It's here! My D850 arrived this week and I have had a couple of chances to get out and shoot with it. Since it is a new, high-end camera on the market, I thought I would take a minute to share my reactions and thoughts on this camera. Now that the camera has been released for almost a couple of weeks now, there are plenty of reviews out there that compare the D850 to every other Nikon camera, as well as any of the competition's cameras. In the coming weeks, we'll see more scientific lab reviews that put the D850 through its paces in a very controlled environment. This review, however, is meant to be a real-world, gut-reaction commentary containing my thoughts after a couple of shoots with the camera.
I have to say that I am thoroughly impressed with the quality that this camera can output. Here is a brief rundown of the D850's specs:
- 45.75MP full frame Backlit CMOS sensor
- Tiltable LCD (3.2″, 2.36 million dots) with full-functioning touchscreen
- Memory card slots: one XQD and one SD (UHS-II)
- AF system from the D5 (153 points)
- Back illuminated buttons
- Joystick selector
- Built-in Bluetooth and Wi-Fi
- Silent shooting mode using electronic shutter in live view
- Native ISO range: 64-25,600
- 7fps without grip, 9fps with grip (MB-D18a battery grip and the EN-EL18a battery)
- 51 images RAW buffer (full resolution at 14-bit RAW)
- 0.75x optical viewfinder
- 180k RGB meter
- No Anti-aliasing filter
- Built-in focus stacking (capture only)
- RAW sizes: small, medium, large
- Approx. Dimensions (Width x Height x Depth): 146mm x 124mm x 78.5mm
- Approx. Weight; 915g
A more complete spec list is available from Nikon USA's website.
Some Test Shots:
I took a little time yesterday putting the new camera through its paces at a local park, where a couple of great egrets let me photograph them. The goal of this exercise was really to get used to using the camera in the field. It takes me a little while to get familiar with button locations without looking and to be able to see in my mind's what the final image will look like.
Below are some images I shot using the new D850 + Nikkor 200-500mm f5.6E. As you'll notice, most of these images are cropped from a larger original, as is often the case with wildlife photography. The images were shot in RAW (NEF) and converted to DNG using Adobe's converter tool (since Lightroom does not yet support for the D850). The images have been processed the images in Lightroom (mostly tone and color adjustments) and are here exported as JPEGs to half their original size at 72 dpi for the web.
My conclusions on using the D850:
Much of the attention being given to the D850 is for its sensor, which features a 45.7 million pixels with back-side illumination. Early reports are showing that this sensor produces less noise than its predecessors, especially at higher ISOs. In terms of noise reduction, Nikon suggested early on that it would be 1 stop better performance. From my experience, I am seeing some improvements from the last generation of cameras, but not quite 1-stop better to my eye. Other reviews, some with more scientific comparisons, are showing the same results that I am seeing. I will say that, from everything I have seen, the D850 appears to have better color rendering than the D750 and the D810. The dynamic range is as good or better than the D810 at base ISO (64). It appears that the new BSI sensor may be allowing for better gain and more saturation than the D810, despite the smaller pixel size. This should mean better pictures out of camera, the implications of which could mean an easier, quicker workflow in post processing and more latitude in being able to push the image with adjustments in post. Despite a significant increase in the number of pixels (approximately 25% more than the D810), it maintains performance as good or better than D810 from all accounts.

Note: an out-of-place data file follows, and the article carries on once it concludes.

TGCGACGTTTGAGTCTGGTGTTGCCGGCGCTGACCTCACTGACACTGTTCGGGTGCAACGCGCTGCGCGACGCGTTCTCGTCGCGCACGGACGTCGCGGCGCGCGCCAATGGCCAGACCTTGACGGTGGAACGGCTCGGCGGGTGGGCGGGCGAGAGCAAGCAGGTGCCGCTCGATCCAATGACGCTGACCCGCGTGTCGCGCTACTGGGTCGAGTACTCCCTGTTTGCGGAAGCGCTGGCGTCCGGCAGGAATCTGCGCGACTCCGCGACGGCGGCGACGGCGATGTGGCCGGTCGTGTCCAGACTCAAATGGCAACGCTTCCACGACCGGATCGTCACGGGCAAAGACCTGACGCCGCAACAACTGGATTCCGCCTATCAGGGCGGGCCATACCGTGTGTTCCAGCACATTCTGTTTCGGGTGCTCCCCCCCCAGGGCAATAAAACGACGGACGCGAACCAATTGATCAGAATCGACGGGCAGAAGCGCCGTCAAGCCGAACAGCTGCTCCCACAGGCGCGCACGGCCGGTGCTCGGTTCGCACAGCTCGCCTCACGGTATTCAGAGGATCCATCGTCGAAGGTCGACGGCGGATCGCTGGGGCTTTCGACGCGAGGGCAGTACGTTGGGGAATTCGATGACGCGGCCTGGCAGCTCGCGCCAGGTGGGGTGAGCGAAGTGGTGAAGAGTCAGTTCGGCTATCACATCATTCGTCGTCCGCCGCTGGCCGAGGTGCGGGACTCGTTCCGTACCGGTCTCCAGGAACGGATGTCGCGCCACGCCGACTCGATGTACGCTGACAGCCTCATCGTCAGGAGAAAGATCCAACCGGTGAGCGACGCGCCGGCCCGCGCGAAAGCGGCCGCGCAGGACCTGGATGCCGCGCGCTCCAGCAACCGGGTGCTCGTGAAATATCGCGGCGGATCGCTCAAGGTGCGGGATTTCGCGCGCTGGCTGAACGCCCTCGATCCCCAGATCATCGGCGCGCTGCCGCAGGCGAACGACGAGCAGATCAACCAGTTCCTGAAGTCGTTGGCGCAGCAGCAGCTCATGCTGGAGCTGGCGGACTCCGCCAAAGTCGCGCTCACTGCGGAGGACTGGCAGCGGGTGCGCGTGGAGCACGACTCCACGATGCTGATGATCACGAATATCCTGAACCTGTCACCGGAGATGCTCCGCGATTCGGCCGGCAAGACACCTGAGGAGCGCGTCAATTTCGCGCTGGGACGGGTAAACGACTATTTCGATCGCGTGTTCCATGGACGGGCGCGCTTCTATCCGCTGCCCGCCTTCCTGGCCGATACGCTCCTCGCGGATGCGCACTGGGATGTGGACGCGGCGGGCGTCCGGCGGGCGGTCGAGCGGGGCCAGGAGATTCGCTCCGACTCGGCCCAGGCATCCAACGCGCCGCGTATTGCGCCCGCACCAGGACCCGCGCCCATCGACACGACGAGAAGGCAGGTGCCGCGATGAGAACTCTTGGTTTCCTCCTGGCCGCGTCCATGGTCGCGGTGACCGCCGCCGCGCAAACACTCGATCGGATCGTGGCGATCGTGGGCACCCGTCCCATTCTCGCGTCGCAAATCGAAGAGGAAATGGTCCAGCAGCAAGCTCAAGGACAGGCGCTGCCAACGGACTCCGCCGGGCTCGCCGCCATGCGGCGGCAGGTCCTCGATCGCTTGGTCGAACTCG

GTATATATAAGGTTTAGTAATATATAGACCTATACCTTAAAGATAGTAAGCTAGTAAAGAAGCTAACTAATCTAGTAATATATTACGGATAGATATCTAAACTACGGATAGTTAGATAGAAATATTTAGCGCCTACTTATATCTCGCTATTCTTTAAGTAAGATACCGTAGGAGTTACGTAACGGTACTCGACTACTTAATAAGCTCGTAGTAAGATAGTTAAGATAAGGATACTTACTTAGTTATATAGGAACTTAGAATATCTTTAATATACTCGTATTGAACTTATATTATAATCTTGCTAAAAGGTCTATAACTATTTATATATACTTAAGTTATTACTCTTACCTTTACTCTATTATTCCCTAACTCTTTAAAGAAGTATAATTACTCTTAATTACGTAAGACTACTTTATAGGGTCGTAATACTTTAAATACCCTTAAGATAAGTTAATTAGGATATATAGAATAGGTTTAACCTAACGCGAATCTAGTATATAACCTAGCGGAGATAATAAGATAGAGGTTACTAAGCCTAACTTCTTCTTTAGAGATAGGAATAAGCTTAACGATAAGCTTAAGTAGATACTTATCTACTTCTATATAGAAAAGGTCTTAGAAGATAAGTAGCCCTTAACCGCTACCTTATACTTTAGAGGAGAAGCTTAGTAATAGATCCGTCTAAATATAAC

Compared to the capabilities of its D8xx series predecessors, the D850 has a faster burst rate with large buffer (51 images at full resolution, 14-bit). Additionally, the D850 adds 4K video to a D8xx series body, something introduced with the D500. Unlike the D500, however, the D850 can shoot full-frame 4K video (as well as in crop mode), allowing the camera to capture more light when shooting video. Lastly, improving upon the previous D8xx series models, the D850 adds the superior autofocus system with 153 focus points from D5 and D500. My initial tests with the autofocus show very good 3D tracking and a higher number of images with properly locked-on focus.
Besides the new sensor and internal performance improvements, some of the most meaningful upgrades for many users will be those related to usability. Here is a list of the some of the meaningful usability upgrades (in my opinion):
- Electronic shutter and silent shooting
- Tilt screen with touch screen
- Larger optical viewfinder (0.75x) - largest in Nikon FX camera
- Physical design/ergonomics/handling (e.g., better grip design)
- Illuminated buttons
- Joystick selector
- Focus peaking
- Focus stacking
- New WB mode preserves tones in cold lights (mostly a workflow saver)
- One XQD card slot & One SD (USH-II) card slot